Interviews clearly suggested that fresh mint was the source of the outbreak. Among the 36 interviewed cases, 24 (67%) had ingested fresh mint in the period leading up to disease onset. Of the 24 cases, 22 had bought the mint in a greengrocer/bazar. A total of 12 greengrocers/bazars in the areas of Greater Copenhagen and Roskilde were mentioned, indicating that the source of infection is a locally traded food.
Whole-genome sequencing of isolates from cases attending four of the five known events as well as isolates from sporadic cases were genetically closely related, which confirms that this was a single outbreak rather than several smaller outbreaks.
On 16 September 2020, the SSI put out an international inquiry via the ECDC’s urgent inquiry system, but no other countries reported a concurrent increase in the number of shigella cases.
Based on the epidemiological investigations, fresh mint sold in various greengrocers/bazars in the Greater Copenhagen area was the suspected source of the outbreak. The Danish Veterinary and Food Administration had therefore focused tracing efforts on fresh mint, well aware that the, one or more, batch(es) in question are likely no longer available on the market. Reverse tracing of fresh mint showed that it was sold from local greengrocers/bazars and not in retail chains. Reverse tracing was hampered by the fact that several greengrocers/bazars had used several providers in the period in question and had acquired various types of mint, packaged in different ways, i.e., in a pot or as mint cuttings. Lack of invoices for purchases of mint among the involved greengrocers/bazars has further hampered reverse tracing. Even so, reverse tracing indicates that imported fresh mint is very likely the source of the outbreak. The Danish Veterinary and Food Administration has seized mint, and in individual cases the Danish Veterinary and Food Administration has assessed that sampling and analyses were relevant.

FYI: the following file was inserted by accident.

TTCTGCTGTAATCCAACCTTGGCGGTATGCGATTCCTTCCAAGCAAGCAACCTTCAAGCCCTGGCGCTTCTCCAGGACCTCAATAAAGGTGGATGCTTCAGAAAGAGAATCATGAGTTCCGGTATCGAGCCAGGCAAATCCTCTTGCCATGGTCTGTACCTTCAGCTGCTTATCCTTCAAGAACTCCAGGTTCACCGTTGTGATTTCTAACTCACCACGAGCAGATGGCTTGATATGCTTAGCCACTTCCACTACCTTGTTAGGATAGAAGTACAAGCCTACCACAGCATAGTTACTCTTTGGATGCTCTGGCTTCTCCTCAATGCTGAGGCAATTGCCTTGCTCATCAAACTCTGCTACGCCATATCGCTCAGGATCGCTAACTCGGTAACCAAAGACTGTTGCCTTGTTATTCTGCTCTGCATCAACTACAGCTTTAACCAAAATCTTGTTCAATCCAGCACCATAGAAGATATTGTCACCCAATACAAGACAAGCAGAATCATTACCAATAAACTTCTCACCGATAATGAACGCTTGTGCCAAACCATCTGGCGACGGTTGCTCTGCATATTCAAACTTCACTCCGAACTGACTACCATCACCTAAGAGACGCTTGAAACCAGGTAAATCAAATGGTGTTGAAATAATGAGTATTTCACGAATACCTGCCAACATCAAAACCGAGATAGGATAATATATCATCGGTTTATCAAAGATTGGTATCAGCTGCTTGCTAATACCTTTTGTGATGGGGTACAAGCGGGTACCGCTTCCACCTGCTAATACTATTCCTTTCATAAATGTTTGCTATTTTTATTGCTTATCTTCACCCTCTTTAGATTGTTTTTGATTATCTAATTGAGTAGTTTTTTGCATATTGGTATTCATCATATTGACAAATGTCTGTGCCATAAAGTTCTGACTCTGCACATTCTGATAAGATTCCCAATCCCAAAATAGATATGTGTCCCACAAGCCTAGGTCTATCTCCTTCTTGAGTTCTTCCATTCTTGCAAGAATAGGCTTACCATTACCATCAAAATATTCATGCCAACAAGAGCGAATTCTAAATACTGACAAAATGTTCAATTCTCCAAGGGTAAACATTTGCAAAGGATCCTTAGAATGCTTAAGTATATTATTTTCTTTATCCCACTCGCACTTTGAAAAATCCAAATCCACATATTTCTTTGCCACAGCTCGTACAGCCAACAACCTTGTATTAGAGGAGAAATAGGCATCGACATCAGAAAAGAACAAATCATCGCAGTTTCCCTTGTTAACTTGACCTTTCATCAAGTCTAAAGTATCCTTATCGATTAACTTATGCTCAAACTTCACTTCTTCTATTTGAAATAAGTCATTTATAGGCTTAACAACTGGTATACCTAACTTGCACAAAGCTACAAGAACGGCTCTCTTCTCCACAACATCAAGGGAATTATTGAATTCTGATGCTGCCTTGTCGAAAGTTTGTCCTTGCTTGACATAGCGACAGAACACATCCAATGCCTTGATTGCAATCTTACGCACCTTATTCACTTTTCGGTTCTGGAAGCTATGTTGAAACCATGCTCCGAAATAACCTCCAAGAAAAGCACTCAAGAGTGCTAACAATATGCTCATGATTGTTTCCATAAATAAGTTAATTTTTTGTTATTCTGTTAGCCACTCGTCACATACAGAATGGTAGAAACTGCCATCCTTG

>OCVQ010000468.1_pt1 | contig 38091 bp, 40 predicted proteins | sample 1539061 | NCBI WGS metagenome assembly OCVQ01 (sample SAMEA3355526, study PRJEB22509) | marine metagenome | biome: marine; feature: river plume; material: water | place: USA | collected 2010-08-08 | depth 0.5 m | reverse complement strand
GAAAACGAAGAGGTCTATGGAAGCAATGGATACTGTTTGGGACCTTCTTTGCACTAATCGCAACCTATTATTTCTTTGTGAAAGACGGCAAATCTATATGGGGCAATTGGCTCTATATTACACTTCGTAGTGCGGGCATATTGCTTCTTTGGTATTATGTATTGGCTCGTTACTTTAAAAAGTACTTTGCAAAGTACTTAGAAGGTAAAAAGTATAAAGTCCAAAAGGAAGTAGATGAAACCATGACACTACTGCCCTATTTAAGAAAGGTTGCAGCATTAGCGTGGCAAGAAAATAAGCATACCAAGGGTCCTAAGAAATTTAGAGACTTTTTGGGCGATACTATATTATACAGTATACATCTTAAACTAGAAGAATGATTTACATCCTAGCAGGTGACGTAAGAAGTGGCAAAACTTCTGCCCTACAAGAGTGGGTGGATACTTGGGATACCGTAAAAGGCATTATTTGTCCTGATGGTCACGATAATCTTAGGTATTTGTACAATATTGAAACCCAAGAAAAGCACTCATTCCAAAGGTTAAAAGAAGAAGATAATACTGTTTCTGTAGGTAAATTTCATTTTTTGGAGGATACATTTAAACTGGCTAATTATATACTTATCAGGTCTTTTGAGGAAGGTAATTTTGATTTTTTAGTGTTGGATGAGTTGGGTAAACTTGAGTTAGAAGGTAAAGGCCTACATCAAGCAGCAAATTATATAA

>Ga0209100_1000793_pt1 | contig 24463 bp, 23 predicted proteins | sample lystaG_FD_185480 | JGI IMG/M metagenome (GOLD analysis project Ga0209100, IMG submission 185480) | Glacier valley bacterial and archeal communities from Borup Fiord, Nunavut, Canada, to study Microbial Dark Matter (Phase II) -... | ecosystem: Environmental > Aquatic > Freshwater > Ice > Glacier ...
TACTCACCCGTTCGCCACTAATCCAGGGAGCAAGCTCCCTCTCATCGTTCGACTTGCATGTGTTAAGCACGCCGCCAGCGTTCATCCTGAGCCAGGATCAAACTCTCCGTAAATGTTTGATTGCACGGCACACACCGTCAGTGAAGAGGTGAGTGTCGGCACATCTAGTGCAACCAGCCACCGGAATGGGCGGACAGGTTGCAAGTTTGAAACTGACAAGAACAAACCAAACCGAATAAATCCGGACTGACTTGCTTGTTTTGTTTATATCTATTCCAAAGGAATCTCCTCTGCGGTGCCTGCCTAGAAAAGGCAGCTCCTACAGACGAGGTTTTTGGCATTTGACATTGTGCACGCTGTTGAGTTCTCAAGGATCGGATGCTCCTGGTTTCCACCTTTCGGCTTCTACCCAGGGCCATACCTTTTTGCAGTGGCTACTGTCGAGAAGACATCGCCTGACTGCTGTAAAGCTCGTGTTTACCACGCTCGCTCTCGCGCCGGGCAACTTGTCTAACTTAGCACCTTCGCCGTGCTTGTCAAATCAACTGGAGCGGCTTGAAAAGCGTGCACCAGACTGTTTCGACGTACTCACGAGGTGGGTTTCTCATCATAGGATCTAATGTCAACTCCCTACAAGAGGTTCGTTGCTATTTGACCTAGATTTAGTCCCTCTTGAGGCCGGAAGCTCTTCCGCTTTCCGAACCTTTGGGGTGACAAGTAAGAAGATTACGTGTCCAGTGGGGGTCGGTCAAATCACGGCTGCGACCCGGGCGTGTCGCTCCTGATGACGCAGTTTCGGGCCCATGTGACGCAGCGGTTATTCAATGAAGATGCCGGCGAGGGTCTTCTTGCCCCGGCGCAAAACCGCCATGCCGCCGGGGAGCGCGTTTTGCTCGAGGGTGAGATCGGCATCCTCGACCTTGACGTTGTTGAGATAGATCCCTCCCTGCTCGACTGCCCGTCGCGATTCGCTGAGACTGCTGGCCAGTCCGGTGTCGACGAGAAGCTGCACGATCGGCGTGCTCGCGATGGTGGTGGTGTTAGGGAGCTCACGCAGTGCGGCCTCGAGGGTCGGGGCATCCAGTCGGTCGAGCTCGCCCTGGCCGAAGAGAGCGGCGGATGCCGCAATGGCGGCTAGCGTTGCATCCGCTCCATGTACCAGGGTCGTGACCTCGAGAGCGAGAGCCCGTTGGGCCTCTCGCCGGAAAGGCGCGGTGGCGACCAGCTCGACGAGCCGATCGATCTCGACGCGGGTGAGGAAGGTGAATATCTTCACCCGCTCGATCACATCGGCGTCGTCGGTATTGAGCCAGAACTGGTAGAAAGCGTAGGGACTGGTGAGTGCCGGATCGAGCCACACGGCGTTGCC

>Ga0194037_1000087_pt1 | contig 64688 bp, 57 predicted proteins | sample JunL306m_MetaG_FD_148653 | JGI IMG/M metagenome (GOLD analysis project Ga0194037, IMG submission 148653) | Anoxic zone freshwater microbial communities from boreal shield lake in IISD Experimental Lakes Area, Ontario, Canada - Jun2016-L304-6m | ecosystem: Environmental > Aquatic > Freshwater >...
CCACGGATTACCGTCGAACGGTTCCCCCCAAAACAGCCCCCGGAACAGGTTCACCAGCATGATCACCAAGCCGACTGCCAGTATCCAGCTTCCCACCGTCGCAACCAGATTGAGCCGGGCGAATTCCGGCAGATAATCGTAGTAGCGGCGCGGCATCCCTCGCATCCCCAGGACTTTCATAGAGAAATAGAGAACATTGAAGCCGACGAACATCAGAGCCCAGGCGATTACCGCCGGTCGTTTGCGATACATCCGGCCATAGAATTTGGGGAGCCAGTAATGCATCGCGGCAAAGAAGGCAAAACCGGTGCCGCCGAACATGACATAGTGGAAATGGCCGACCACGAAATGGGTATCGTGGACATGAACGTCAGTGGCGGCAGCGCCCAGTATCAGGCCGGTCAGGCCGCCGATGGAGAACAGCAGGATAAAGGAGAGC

Fresh mint can explain 24 of 36 (67%) interviewed cases and is therefore the suspected source of the outbreak. Only rarely may all cases of an outbreak be explained by the suspected outbreak source, but in this case there is a high probability that some cases cannot be explained as the case definition is broad (comprises Shigella species as well as entero-invasive E. coli). The outbreak is considered to have concluded as no new related cases have been observed since 15 September 2020. The duration of the outbreak indicates that a single or a limited number of batches of contaminated food with a short shelf life was likely the source - which is consistent with mint. The Danish Veterinary and Food Administration has concluded its efforts to traceback mint. As the outbreak has now concluded, and as the (one or more) batch(es) which were the suspected source of the disease outbreak are no longer on the market, there is no reason to recall any foods. In connection with the investigation, the Danish Veterinary and Food Administration has seized untraceable mint, and samples were taken for subsequent analyses where this was assessed to be relevant. The results of these analyses are pending.
(S. Voss, L. Müller, Department of Infectious Disease Epidemiology and Prevention, M. Torpdahl, S. Schjørring, Department of Microbiological Diagnostics and Virology , A. Frøling Pedersen, N.S. Mucha Munch, Danish Veterinary and Food Administration)